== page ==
// If you wanted to sign a thumbnail
    const thumbParams = { time: 14, width: 100 };
    const thumbToken = Mux.JWT.sign('some-playback-id', {
      type: 'thumbnail',
      params: thumbParams,
    });
    // https://image.mux.com/some-playback-id/thumbnail.jpg?token=${token}
    
    // If you wanted to sign a gif
    const gifToken = Mux.JWT.sign('some-playback-id', { type: 'gif' });
    // https://image.mux.com/some-playback-id/animated.gif?token=${token}
    
    // And, an example for a storyboard
    const storyboardToken = Mux.JWT.sign('some-playback-id', {
      type: 'storyboard',
    });
    // https://image.mux.com/some-playback-id/storyboard.jpg?token=${token}

    request and response events

    The SDK returns the data key for every object, because in the Mux API that's always the thing you actually want to see. Sometimes, however, it's useful to see more details about the request being made or the full response object. You can listen for request and response events to get these raw objects.

    muxClient.on('request', req => {
      // Request will contain everything being sent such as `headers, method, base url, etc
    });
    
    muxClient.on('response', res => {
      // Response will include everything returned from the API, such as status codes/text, headers, etc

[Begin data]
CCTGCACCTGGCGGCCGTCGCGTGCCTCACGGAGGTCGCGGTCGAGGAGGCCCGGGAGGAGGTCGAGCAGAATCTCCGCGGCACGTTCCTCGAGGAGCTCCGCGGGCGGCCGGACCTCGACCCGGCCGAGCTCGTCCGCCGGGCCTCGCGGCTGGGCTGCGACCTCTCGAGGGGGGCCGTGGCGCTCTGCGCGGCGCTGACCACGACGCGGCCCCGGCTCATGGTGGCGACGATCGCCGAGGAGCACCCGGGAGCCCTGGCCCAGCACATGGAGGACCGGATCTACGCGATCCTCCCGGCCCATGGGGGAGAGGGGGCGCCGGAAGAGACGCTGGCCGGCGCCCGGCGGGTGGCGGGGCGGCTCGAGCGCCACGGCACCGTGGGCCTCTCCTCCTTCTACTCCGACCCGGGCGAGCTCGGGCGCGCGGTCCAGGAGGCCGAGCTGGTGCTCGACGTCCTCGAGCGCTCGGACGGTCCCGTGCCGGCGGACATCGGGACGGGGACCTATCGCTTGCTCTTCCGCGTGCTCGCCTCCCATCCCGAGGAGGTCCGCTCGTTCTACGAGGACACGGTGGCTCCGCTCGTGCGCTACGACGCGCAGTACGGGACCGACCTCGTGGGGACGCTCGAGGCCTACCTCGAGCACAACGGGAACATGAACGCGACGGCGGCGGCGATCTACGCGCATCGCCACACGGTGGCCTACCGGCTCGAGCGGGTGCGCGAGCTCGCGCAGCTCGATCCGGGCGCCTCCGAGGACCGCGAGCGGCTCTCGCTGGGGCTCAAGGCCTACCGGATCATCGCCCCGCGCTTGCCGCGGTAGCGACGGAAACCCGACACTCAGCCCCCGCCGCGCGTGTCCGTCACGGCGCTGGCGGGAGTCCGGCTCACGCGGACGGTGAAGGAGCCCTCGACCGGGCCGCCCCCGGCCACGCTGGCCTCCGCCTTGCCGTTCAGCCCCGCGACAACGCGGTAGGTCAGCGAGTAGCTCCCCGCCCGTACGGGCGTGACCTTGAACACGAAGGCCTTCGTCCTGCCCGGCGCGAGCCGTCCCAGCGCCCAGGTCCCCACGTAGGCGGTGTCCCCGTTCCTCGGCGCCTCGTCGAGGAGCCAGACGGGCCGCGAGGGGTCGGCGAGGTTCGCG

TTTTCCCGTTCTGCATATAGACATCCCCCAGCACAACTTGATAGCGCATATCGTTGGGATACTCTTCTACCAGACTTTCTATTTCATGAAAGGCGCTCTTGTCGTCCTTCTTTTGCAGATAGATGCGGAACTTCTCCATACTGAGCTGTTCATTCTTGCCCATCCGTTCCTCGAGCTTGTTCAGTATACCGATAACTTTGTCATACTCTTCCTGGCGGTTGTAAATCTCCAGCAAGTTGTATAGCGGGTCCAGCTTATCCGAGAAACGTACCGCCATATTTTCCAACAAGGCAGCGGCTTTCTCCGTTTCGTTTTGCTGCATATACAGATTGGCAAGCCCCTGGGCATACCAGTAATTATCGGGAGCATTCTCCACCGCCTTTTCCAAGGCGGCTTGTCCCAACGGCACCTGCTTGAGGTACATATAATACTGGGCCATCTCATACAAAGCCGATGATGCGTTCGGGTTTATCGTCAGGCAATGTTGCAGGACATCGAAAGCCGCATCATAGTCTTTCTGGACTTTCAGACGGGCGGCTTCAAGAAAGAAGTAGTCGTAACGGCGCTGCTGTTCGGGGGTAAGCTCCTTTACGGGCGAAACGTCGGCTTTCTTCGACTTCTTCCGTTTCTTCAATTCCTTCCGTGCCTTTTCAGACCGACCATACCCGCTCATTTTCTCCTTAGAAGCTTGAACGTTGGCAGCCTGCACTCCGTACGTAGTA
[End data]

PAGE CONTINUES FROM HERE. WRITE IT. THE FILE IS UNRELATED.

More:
});

    See the Mux-Node docs for a list of all available functions.

    Development

    Run unit tests: yarn test or yarn test:unit

    Run integration tests: yarn test:int - this will run integration tests with nock and NOCK_BACK_MODE set to record. This means that previously recorded API requests will be stubbed and any missing ones will be recorded.

    You can also run integration tests with real requests by running yarn test:int:wild. Make sure you have MUX_TOKEN_ID and MUX_TOKEN_SECRET set as environment variables so your requests are authenticated. This is useful to run locally to verify that actual API requests work as expected. When running the whole suite locally you might run into Mux API rate limits so keep that in mind.

    Pro Tip Use mocha -g option to run only a specific test or group of tests. For example: yarn test -g 'creates a new Assets'.

    To generate the ESDocs, run:

    yarn esdoc
    open ./docs/index.html
    

    Contributing

    Find a bug or want to add a useful feature? That'd be amazing! If you'd like to submit a pull request to the project with changes, please do something along these lines:

    1. Fork the project wherever you'd like
    2. Create a meaningful branch name that relates to your contribution. Consider including an issue number if available. git co -b add-node-lts-support
    3. Make any changes you'd like in your forked branch.
    4. Add any relevant tests for your changes
    5. Open the pull request! 🎉

    Running integration tests will require a Mux account with valid seed data for /video and /data endpoints. If you are contributing and you don't have this, please add unit test coverage and someone from the Mux will help get integration tests added if necessary.

    Install

    npm i @mux/mux-node

    DownloadsWeekly Downloads

    12,078

    Version

    3.2.3

    License

    MIT

    Unpacked Size

    111 kB

    Total Files

    104

    Last publish